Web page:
DiLorenzo & Rush | Counselors of Law
Stepping Up & Standing Out

Parental gatekeeping and how it can harm children

On Behalf of | May 3, 2024 | Family Law

As a non-custodial parent with visitation rights, you cherish the time that you get to spend with your children. But all of that can be taken away seemingly overnight when your children’s custodial parent starts blocking access to your kids. This is a form of parental gatekeeping, which, when abused, can have profoundly negative consequences for your child.

How is parental gatekeeping used?

Parental gatekeeping allows a custodial parent to determine who has access to the child and what information the child receives. This can be good in some situations, such as when a non-custodial parent poses a threat to the child. But it’s also a power that custodial parents can easily abuse.

A disagreement with a non-custodial parent can lead to them no longer taking your calls, your messages not getting through to your child, your visits being cancelled, and being left in the dark about what’s going on with your child.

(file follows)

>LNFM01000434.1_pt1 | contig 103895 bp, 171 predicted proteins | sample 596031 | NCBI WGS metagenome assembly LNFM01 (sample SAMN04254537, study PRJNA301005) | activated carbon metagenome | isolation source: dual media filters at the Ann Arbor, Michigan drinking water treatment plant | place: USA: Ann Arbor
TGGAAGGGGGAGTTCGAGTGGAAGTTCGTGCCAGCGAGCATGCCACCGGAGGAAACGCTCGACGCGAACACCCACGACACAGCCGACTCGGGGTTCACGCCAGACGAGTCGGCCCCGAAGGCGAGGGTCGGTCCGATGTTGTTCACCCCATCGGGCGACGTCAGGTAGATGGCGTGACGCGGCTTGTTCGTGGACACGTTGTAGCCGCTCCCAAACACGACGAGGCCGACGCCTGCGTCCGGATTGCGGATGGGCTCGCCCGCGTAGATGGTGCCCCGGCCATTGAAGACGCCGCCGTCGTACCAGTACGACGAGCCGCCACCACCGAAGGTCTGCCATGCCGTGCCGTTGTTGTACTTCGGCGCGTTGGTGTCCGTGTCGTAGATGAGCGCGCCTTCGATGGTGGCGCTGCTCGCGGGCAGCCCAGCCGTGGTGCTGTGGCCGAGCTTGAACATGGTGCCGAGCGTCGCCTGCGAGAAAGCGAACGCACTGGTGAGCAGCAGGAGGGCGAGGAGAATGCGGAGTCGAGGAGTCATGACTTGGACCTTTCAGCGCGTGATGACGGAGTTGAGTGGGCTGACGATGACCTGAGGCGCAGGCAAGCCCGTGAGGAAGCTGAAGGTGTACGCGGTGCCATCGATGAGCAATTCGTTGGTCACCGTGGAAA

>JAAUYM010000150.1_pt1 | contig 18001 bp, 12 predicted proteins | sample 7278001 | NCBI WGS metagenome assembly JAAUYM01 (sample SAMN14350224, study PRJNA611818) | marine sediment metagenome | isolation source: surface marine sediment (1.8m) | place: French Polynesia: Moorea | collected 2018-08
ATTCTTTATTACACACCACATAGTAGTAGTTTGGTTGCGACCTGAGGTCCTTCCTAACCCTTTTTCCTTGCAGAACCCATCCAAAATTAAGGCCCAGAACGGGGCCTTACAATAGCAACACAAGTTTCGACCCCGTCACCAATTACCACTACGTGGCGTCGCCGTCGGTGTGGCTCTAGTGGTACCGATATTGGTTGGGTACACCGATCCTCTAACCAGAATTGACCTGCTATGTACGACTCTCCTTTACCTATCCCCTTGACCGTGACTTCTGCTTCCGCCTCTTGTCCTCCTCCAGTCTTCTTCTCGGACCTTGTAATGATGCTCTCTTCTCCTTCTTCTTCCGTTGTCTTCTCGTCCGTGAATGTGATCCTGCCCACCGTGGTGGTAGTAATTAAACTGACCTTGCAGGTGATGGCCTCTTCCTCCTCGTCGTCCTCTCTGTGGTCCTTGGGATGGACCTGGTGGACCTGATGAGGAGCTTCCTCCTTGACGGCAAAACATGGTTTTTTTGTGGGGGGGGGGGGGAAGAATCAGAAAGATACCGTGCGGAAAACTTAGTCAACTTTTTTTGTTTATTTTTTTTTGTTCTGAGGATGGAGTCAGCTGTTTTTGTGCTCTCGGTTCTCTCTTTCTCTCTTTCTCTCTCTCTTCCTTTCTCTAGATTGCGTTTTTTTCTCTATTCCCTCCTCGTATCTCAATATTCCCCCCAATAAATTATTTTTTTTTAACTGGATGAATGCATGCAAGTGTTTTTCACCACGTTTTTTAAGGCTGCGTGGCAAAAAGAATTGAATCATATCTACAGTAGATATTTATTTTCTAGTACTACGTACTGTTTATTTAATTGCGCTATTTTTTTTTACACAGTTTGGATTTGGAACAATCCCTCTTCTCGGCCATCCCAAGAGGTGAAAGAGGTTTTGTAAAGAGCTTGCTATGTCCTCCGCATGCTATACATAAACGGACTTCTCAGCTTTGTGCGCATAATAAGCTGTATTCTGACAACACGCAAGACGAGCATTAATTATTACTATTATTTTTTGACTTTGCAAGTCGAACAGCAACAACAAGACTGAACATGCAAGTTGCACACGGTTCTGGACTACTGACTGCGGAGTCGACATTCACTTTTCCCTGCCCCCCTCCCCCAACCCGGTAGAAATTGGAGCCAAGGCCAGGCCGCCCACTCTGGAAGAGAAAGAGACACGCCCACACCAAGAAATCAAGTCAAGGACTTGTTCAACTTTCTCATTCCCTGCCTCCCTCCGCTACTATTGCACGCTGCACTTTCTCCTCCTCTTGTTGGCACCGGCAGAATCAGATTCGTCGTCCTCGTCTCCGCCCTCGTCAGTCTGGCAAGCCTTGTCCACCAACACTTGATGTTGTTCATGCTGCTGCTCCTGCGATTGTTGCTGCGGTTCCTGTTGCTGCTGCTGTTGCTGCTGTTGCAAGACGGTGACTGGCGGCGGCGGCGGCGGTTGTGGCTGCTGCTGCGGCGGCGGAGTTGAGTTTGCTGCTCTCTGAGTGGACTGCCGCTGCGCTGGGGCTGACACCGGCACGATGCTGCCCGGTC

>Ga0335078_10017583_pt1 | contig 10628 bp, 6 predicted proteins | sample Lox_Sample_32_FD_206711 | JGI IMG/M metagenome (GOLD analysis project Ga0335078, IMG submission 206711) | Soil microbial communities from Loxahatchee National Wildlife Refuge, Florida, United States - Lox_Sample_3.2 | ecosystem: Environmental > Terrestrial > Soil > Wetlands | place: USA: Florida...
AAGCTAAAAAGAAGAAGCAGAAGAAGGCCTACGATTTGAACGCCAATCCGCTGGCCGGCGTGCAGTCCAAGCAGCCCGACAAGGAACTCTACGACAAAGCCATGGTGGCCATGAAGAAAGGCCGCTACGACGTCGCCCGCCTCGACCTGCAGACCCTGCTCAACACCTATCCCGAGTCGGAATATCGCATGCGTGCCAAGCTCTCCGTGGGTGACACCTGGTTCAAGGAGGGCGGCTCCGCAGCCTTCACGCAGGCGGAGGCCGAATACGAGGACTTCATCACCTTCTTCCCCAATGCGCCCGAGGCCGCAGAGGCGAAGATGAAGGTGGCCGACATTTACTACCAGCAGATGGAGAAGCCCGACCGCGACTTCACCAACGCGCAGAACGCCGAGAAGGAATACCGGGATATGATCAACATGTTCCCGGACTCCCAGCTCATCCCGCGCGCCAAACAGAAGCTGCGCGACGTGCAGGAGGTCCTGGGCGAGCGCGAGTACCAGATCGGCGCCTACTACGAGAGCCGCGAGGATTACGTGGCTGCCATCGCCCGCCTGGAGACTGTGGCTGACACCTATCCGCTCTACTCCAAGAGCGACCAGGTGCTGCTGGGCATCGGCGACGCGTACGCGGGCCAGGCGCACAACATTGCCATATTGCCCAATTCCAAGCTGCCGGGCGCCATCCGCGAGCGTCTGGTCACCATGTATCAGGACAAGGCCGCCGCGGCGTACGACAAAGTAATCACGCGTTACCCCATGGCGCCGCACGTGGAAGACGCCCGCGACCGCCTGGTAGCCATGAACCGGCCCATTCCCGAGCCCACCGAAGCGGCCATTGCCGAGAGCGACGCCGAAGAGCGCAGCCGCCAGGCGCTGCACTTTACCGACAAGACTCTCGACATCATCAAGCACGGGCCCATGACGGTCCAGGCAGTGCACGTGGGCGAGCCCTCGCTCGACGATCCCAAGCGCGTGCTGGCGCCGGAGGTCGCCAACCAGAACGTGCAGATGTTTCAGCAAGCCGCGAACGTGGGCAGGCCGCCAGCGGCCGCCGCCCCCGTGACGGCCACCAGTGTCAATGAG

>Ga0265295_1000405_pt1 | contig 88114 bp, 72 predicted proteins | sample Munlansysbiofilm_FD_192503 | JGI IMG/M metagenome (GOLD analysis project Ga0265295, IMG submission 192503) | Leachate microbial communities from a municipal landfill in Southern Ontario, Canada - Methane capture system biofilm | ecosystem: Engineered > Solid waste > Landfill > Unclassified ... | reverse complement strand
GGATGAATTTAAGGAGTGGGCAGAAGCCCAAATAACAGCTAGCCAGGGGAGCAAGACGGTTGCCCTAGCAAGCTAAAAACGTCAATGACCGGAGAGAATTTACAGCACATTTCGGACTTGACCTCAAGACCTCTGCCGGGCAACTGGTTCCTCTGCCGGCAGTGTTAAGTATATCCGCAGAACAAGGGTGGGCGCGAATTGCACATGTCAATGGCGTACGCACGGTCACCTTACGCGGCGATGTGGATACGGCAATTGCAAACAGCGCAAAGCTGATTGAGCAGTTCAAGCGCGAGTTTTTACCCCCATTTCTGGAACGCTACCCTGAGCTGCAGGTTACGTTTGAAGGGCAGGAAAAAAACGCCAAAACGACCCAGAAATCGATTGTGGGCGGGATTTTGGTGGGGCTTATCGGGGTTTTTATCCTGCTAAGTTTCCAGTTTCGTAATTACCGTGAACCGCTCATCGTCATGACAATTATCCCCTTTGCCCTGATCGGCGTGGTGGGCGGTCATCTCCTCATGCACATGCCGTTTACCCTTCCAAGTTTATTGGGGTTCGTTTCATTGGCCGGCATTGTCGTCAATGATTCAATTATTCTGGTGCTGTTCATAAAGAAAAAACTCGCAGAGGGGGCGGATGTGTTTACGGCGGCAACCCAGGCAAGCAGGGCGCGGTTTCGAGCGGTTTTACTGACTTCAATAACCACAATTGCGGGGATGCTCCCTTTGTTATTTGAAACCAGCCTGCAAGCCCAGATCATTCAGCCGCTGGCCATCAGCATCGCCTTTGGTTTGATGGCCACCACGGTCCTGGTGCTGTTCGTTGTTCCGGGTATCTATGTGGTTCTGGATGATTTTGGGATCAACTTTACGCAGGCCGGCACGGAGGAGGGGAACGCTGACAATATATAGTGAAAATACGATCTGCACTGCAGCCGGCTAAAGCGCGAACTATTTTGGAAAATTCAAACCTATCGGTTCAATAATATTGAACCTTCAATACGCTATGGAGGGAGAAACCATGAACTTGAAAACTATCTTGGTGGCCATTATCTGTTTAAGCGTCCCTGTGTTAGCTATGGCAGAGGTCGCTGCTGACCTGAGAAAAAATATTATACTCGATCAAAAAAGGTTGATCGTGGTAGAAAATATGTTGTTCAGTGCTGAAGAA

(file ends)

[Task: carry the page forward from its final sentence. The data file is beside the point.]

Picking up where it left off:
How parental gatekeeping can harm your child?

If the gatekeeping power is abused, then your child may lose out on the numerous benefits of having an active second parent in their life. They might experience low self-esteem, social isolation, behavioral issues, and poor school performance. Your child might also become more susceptible to other forms of parental alienation, such as being led to believe in false allegations of abuse or neglect.

Your child is unique, so the specific harm that comes to them may vary.

How can you stop abusive parental gatekeeping?

Your only option in these instances is to seek relief from the court. While you might be able to hold your children’s other parent in contempt for failing to abide by the existing custody order, a custody modification might be the best way to protect your children.